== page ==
Shahid began by guiding participants through an exercise where they articulated the threats they believed they faced and what measures they could take to defend themselves.  It is worth remembering that cybersecurity is for EVERYONE and all participants had different parts of their lives that they wished to ensure the privacy of and different audiences (adversaries) they feared would be intruding on their privacy.  Personal data, research data, dating profiles, bank account info, everyone had something they wished to protect.  In truth the need for privacy goes beyond Edward Snowden’s famous quote: “Arguing that you don’t care about the right to privacy because you have nothing to hide is no different than saying you don’t care about free speech because you have nothing to say.”  The truth of the matter is that everyone has some piece of information about themselves that is better not being made public (even if it is just banking details and social security number) and there is always the possibility that any security exploit or backdoor built for the purposes of surveillance could be exploited as easily by hackers or malicious non-state actors.  The concept of scale and herd immunity were also discussed.  Encrypting as many messages as possible makes it hard to tell which messages contain private info and thus reduce the chance of sensitive information being successfully identified, intercepted and decrypted.

This was followed by Devin who gave some brief remarks over lunch on the importance of the digital world to anthropologists and his own work among communities who largely assemble themselves and communicate over the internet.  He closed with a discussion of ethics in researching people on online fora.

Jeff was the third speaker, guiding the participants through a brief summary of recent and pending legislation and the current legal status of domestic digital surveillance.  Details of ongoing controversies and pending legislation as well as suggestions for how to get involved in issues that pertain to you can be found at The X Lab and The Electronic Frontier Foundation.

Following Jeff, Shahid took the floor again to guide the participants through the installation and use of a number of apps and programs that allow for increased privacy.  A vibrant discussion followed regarding the advantages and disadvantages of various programs and the way that each one met the needs of various participants and their own personal threat profiles.  A simple syllabus for self defense can be found at this link.  For a more detailed raining be sure to come to our next event (TBA).

Tim gave closing remarks introducing the participants to the mission and perspectives of Citizens of a Digital Republic.  While outlined in more detail in the (pinned) first post of this blog the gist was that human rights must include rights in the technological realm and rights to free association and socialization as without our technologies and social networks we cannot truly be human: “We are all already cyborgs. Welcome to the future. It has been this way for 3 million years.”  Participants were encouraged to remember the degree to which their expression of self extended into the symbolic and digital worlds around them and to be mindful of their digital footprints and to speak out in defense of their digital rights.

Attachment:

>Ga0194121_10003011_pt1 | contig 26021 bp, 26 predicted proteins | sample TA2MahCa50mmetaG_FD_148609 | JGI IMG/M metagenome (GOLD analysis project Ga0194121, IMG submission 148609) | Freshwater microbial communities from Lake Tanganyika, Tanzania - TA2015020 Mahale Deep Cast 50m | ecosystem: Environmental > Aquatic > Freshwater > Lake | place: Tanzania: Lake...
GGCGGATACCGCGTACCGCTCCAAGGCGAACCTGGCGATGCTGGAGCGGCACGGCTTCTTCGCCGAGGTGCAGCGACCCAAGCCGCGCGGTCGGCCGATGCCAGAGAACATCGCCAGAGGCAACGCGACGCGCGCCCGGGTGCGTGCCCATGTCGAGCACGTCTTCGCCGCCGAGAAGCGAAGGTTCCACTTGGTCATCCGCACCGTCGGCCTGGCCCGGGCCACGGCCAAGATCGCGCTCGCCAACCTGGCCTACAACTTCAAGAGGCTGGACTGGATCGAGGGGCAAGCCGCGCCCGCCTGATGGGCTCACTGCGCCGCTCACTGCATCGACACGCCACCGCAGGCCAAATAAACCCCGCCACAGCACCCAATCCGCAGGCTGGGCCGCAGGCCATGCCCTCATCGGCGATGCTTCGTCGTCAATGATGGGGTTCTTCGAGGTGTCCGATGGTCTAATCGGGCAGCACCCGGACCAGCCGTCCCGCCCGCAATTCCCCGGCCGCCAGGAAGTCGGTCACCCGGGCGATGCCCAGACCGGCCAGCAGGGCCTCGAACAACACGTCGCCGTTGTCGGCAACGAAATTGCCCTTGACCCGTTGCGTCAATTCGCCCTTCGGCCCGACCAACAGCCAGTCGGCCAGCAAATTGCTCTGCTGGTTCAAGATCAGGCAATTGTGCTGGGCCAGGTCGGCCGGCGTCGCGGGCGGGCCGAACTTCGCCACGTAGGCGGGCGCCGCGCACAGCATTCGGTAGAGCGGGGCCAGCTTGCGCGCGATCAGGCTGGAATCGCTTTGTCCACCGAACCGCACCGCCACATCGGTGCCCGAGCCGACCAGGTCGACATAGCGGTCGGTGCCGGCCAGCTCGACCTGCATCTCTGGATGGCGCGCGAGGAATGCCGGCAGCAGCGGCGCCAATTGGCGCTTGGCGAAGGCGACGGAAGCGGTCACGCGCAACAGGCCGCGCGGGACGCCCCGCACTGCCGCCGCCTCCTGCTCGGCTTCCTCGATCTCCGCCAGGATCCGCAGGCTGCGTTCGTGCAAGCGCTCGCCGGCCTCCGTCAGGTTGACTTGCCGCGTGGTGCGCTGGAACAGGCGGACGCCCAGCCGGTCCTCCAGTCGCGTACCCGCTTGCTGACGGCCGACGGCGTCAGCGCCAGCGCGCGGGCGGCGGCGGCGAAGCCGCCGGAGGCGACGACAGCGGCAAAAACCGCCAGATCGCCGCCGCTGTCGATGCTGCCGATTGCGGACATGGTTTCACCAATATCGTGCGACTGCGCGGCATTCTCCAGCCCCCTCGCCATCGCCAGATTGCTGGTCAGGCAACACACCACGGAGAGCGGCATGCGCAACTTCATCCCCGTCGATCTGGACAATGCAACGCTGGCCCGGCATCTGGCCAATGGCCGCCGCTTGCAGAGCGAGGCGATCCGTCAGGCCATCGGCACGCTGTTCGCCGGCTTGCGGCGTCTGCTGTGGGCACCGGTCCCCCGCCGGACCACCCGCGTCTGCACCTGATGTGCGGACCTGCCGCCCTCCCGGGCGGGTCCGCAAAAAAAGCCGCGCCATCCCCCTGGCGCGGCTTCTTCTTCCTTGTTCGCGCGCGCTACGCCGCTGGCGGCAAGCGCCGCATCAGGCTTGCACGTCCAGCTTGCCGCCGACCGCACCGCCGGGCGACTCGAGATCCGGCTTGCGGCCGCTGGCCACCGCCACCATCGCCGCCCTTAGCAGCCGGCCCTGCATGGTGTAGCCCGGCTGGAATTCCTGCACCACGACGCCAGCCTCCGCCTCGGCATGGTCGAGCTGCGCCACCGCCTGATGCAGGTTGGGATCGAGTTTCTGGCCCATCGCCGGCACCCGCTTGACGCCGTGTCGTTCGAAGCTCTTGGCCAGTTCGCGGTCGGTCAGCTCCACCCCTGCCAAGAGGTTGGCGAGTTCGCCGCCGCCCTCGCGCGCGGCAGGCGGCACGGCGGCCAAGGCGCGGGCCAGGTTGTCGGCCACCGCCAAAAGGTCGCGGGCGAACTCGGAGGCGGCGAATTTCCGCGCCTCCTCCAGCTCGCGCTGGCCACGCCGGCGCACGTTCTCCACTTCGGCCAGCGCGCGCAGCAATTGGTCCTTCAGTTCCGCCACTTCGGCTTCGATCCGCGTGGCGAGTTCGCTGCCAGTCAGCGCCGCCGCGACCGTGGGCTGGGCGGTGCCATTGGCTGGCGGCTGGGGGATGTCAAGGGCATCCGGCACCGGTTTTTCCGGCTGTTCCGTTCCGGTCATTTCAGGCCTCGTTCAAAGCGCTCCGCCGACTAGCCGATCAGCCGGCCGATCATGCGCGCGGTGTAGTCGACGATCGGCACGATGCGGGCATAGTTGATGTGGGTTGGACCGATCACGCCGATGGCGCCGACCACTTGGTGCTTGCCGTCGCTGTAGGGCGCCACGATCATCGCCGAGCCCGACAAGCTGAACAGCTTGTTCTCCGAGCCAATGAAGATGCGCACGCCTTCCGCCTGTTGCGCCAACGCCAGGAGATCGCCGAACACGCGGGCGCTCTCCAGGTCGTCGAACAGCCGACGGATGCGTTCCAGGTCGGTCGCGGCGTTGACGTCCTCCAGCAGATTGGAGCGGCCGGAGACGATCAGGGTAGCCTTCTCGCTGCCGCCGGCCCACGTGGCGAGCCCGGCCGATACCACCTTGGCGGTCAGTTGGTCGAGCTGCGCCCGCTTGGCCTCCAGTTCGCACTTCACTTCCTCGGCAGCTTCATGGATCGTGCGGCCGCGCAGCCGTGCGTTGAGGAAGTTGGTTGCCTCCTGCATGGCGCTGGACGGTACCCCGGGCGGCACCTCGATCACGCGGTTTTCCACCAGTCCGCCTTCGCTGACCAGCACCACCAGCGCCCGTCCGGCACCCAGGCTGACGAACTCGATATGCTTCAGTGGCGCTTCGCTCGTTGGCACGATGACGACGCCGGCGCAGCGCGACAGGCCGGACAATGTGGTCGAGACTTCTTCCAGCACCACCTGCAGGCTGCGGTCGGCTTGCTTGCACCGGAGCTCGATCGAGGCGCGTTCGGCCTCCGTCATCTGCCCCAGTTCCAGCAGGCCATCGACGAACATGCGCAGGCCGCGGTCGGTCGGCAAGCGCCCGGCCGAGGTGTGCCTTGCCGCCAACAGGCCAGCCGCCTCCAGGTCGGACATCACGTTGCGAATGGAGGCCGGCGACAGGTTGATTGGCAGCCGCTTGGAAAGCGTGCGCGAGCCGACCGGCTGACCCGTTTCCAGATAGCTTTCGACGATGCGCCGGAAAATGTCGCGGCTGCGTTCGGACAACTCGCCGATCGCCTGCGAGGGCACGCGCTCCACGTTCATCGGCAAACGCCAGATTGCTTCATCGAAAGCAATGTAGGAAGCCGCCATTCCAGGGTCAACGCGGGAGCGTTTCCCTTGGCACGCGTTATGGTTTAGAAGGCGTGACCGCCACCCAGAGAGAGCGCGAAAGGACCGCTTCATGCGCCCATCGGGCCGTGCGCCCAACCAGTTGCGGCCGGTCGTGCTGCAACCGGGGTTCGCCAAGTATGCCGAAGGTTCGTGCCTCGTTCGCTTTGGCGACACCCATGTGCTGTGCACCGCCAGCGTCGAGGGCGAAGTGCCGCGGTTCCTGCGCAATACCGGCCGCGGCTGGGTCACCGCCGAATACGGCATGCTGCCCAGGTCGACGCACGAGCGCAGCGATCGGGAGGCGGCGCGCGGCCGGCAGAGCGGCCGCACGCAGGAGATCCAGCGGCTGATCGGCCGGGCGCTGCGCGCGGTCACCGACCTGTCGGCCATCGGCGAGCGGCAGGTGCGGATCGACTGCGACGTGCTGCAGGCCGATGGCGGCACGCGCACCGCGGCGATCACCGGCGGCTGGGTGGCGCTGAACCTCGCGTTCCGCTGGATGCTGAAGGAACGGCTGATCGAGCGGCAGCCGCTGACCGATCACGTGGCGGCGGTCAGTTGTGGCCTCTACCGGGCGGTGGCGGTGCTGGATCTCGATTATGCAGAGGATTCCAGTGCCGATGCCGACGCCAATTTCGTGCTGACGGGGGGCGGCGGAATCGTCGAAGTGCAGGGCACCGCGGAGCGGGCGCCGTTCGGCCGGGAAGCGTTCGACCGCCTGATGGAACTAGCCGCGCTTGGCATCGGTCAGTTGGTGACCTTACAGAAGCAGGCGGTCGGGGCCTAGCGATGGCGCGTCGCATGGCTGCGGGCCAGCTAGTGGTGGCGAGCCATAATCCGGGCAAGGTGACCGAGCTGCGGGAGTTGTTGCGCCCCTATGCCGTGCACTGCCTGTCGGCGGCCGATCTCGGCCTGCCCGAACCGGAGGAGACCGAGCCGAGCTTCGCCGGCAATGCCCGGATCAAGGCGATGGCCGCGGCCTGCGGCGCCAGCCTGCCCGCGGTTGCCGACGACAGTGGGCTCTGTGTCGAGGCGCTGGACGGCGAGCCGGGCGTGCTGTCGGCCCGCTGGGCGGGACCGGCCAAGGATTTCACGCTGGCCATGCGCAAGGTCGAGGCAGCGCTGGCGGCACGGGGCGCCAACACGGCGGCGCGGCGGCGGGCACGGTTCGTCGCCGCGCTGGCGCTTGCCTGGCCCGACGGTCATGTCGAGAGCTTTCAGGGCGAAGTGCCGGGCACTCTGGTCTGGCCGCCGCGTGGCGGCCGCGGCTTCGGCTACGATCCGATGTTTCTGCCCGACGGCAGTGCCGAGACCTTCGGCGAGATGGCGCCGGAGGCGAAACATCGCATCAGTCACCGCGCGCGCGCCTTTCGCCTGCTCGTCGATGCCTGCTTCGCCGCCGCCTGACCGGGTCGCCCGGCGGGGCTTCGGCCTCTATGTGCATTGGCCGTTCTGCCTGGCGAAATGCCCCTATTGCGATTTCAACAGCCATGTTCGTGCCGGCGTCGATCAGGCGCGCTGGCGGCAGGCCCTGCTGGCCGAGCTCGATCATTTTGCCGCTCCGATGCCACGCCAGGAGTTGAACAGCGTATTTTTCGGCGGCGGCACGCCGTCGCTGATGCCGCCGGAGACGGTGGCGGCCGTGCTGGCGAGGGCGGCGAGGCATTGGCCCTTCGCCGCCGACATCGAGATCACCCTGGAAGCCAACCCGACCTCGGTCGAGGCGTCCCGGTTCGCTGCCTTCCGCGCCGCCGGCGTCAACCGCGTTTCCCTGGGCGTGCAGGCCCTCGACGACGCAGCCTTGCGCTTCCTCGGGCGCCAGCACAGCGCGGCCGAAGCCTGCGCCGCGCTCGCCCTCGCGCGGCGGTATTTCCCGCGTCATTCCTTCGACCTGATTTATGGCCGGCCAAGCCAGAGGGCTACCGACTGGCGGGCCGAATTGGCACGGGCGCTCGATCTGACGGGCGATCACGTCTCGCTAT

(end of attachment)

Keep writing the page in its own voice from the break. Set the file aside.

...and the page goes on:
CDR anticipates that its next public workshop will be held in early January 2017.  Keep an eye on this blog for updates.

Event Announcement: Saturday 12/10/16

Announcing our first event!

Guest Speaker Shahid Buttar of the Electronic Frontier Foundation will address a small audience of concerned citizens, researchers and student activists, educating them on reducing their digital footprints and handling sensitive information on electronic devices.  His talk will address data privacy, risk assessment, and digital rights with an aim towards managing confidential research information, avoiding police confrontations and being a conscientious citizen of the digital world.  In the hands on portion of the event he will also walk attendees through installing and using simple open source programs that will help enhance the user’s online privacy and safety.

Bring a fully charged, internet capable phone or laptop.

Food (pizza) and drink will be provided.

For questions or to inquire about future events (we anticipate this small premier event’s seating cap to be reached quickly) e-mail the organizers at citizensofadigitalrepublic@gmail.com .

Register Here!